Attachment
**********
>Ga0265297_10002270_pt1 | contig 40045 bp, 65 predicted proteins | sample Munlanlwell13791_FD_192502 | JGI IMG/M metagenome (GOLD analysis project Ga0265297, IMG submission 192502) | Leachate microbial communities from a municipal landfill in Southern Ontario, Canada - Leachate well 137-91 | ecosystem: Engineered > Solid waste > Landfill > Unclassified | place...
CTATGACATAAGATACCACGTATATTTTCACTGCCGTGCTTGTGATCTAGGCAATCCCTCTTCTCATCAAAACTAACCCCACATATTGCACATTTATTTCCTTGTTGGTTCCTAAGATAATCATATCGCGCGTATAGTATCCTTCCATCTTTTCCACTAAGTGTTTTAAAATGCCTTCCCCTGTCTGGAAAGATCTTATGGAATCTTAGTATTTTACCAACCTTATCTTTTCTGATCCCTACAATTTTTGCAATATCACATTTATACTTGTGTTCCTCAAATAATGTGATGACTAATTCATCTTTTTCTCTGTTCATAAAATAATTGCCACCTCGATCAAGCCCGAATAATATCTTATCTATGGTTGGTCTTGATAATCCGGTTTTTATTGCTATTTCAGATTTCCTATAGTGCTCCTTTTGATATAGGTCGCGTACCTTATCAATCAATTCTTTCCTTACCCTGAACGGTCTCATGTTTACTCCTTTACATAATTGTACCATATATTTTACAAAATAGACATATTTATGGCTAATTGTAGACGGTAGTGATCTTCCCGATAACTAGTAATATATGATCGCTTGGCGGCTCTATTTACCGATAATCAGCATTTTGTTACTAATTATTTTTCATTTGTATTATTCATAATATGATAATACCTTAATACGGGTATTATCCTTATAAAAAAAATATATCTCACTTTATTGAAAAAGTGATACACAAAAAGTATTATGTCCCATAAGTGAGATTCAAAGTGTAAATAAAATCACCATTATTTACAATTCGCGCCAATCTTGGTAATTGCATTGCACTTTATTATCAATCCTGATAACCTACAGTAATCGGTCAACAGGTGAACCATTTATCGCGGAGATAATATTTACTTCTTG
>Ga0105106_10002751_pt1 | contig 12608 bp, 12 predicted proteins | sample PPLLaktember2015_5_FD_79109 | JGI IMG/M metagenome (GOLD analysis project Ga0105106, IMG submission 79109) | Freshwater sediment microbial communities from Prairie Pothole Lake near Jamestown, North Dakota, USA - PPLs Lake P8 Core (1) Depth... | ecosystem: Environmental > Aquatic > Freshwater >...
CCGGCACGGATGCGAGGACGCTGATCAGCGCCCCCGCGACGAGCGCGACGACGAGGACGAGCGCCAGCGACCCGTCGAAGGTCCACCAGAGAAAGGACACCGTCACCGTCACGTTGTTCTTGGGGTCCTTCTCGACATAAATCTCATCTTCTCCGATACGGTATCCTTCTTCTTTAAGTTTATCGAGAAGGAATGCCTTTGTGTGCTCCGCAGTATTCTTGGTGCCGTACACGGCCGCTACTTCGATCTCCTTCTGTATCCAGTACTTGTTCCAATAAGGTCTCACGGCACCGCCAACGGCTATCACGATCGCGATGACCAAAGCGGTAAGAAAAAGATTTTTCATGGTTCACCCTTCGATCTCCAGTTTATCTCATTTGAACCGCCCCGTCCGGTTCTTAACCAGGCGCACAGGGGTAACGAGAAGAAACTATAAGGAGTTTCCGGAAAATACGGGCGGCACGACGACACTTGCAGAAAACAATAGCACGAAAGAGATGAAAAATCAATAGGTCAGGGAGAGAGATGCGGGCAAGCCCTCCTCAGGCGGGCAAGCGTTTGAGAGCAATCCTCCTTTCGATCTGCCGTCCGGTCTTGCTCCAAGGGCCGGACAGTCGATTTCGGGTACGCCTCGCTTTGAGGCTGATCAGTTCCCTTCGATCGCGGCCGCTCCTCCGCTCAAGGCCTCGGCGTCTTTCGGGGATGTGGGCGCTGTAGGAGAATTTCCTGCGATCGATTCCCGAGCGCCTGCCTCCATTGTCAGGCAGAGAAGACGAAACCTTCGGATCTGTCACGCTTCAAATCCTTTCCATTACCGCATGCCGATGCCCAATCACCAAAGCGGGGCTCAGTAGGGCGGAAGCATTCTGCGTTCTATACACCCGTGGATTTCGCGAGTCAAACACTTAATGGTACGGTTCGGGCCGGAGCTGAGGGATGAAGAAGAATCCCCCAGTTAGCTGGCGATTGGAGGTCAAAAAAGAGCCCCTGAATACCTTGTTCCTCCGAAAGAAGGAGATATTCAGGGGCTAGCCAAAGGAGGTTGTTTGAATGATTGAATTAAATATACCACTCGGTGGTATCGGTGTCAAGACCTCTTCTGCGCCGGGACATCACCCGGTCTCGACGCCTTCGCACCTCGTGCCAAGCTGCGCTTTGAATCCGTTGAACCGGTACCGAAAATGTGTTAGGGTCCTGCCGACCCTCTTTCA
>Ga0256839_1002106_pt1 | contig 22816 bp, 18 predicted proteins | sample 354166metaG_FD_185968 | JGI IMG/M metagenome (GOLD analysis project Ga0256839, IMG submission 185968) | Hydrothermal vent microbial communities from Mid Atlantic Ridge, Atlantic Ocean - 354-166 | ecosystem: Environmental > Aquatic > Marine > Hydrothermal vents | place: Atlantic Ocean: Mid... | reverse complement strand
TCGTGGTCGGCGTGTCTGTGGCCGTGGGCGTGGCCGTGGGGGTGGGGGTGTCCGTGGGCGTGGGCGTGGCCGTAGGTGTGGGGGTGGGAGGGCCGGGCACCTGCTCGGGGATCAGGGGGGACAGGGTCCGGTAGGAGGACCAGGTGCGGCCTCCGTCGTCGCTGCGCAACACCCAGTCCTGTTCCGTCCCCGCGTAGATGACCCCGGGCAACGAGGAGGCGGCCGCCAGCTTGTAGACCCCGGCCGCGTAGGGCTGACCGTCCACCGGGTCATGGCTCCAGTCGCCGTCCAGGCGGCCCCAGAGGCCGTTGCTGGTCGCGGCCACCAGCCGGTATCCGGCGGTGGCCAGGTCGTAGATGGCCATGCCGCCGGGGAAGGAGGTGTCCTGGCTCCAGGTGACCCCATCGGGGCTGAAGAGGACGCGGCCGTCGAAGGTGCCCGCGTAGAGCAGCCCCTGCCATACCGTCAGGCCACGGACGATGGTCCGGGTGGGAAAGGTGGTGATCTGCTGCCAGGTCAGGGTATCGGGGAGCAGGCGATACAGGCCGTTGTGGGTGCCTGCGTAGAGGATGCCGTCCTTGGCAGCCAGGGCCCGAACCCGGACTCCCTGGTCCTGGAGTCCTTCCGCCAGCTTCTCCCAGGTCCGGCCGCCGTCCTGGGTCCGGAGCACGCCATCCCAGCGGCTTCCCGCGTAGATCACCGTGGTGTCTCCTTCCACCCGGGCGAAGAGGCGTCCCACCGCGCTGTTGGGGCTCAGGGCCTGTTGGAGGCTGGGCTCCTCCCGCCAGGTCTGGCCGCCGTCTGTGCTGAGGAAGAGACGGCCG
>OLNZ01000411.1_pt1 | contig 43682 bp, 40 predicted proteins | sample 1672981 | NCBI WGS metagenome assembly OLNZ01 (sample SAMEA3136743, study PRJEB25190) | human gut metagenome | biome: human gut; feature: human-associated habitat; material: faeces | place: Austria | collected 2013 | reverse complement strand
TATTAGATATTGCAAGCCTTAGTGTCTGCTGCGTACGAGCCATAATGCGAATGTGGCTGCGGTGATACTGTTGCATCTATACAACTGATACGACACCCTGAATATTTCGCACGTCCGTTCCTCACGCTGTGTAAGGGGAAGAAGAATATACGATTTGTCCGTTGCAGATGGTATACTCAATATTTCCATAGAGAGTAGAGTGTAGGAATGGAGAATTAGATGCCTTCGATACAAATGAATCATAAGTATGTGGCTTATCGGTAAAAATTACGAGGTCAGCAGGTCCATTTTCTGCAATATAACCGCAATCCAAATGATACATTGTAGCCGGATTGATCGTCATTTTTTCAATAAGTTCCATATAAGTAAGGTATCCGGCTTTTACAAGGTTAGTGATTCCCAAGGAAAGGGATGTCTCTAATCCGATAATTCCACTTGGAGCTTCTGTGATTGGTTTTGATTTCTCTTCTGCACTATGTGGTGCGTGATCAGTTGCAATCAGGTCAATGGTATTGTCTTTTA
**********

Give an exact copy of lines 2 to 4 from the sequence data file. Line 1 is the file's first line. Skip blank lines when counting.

CTATGACATAAGATACCACGTATATTTTCACTGCCGTGCTTGTGATCTAGGCAATCCCTCTTCTCATCAAAACTAACCCCACATATTGCACATTTATTTCCTTGTTGGTTCCTAAGATAATCATATCGCGCGTATAGTATCCTTCCATCTTTTCCACTAAGTGTTTTAAAATGCCTTCCCCTGTCTGGAAAGATCTTATGGAATCTTAGTATTTTACCAACCTTATCTTTTCTGATCCCTACAATTTTTGCAATATCACATTTATACTTGTGTTCCTCAAATAATGTGATGACTAATTCATCTTTTTCTCTGTTCATAAAATAATTGCCACCTCGATCAAGCCCGAATAATATCTTATCTATGGTTGGTCTTGATAATCCGGTTTTTATTGCTATTTCAGATTTCCTATAGTGCTCCTTTTGATATAGGTCGCGTACCTTATCAATCAATTCTTTCCTTACCCTGAACGGTCTCATGTTTACTCCTTTACATAATTGTACCATATATTTTACAAAATAGACATATTTATGGCTAATTGTAGACGGTAGTGATCTTCCCGATAACTAGTAATATATGATCGCTTGGCGGCTCTATTTACCGATAATCAGCATTTTGTTACTAATTATTTTTCATTTGTATTATTCATAATATGATAATACCTTAATACGGGTATTATCCTTATAAAAAAAATATATCTCACTTTATTGAAAAAGTGATACACAAAAAGTATTATGTCCCATAAGTGAGATTCAAAGTGTAAATAAAATCACCATTATTTACAATTCGCGCCAATCTTGGTAATTGCATTGCACTTTATTATCAATCCTGATAACCTACAGTAATCGGTCAACAGGTGAACCATTTATCGCGGAGATAATATTTACTTCTTG
>Ga0105106_10002751_pt1 | contig 12608 bp, 12 predicted proteins | sample PPLLaktember2015_5_FD_79109 | JGI IMG/M metagenome (GOLD analysis project Ga0105106, IMG submission 79109) | Freshwater sediment microbial communities from Prairie Pothole Lake near Jamestown, North Dakota, USA - PPLs Lake P8 Core (1) Depth... | ecosystem: Environmental > Aquatic > Freshwater >...
CCGGCACGGATGCGAGGACGCTGATCAGCGCCCCCGCGACGAGCGCGACGACGAGGACGAGCGCCAGCGACCCGTCGAAGGTCCACCAGAGAAAGGACACCGTCACCGTCACGTTGTTCTTGGGGTCCTTCTCGACATAAATCTCATCTTCTCCGATACGGTATCCTTCTTCTTTAAGTTTATCGAGAAGGAATGCCTTTGTGTGCTCCGCAGTATTCTTGGTGCCGTACACGGCCGCTACTTCGATCTCCTTCTGTATCCAGTACTTGTTCCAATAAGGTCTCACGGCACCGCCAACGGCTATCACGATCGCGATGACCAAAGCGGTAAGAAAAAGATTTTTCATGGTTCACCCTTCGATCTCCAGTTTATCTCATTTGAACCGCCCCGTCCGGTTCTTAACCAGGCGCACAGGGGTAACGAGAAGAAACTATAAGGAGTTTCCGGAAAATACGGGCGGCACGACGACACTTGCAGAAAACAATAGCACGAAAGAGATGAAAAATCAATAGGTCAGGGAGAGAGATGCGGGCAAGCCCTCCTCAGGCGGGCAAGCGTTTGAGAGCAATCCTCCTTTCGATCTGCCGTCCGGTCTTGCTCCAAGGGCCGGACAGTCGATTTCGGGTACGCCTCGCTTTGAGGCTGATCAGTTCCCTTCGATCGCGGCCGCTCCTCCGCTCAAGGCCTCGGCGTCTTTCGGGGATGTGGGCGCTGTAGGAGAATTTCCTGCGATCGATTCCCGAGCGCCTGCCTCCATTGTCAGGCAGAGAAGACGAAACCTTCGGATCTGTCACGCTTCAAATCCTTTCCATTACCGCATGCCGATGCCCAATCACCAAAGCGGGGCTCAGTAGGGCGGAAGCATTCTGCGTTCTATACACCCGTGGATTTCGCGAGTCAAACACTTAATGGTACGGTTCGGGCCGGAGCTGAGGGATGAAGAAGAATCCCCCAGTTAGCTGGCGATTGGAGGTCAAAAAAGAGCCCCTGAATACCTTGTTCCTCCGAAAGAAGGAGATATTCAGGGGCTAGCCAAAGGAGGTTGTTTGAATGATTGAATTAAATATACCACTCGGTGGTATCGGTGTCAAGACCTCTTCTGCGCCGGGACATCACCCGGTCTCGACGCCTTCGCACCTCGTGCCAAGCTGCGCTTTGAATCCGTTGAACCGGTACCGAAAATGTGTTAGGGTCCTGCCGACCCTCTTTCA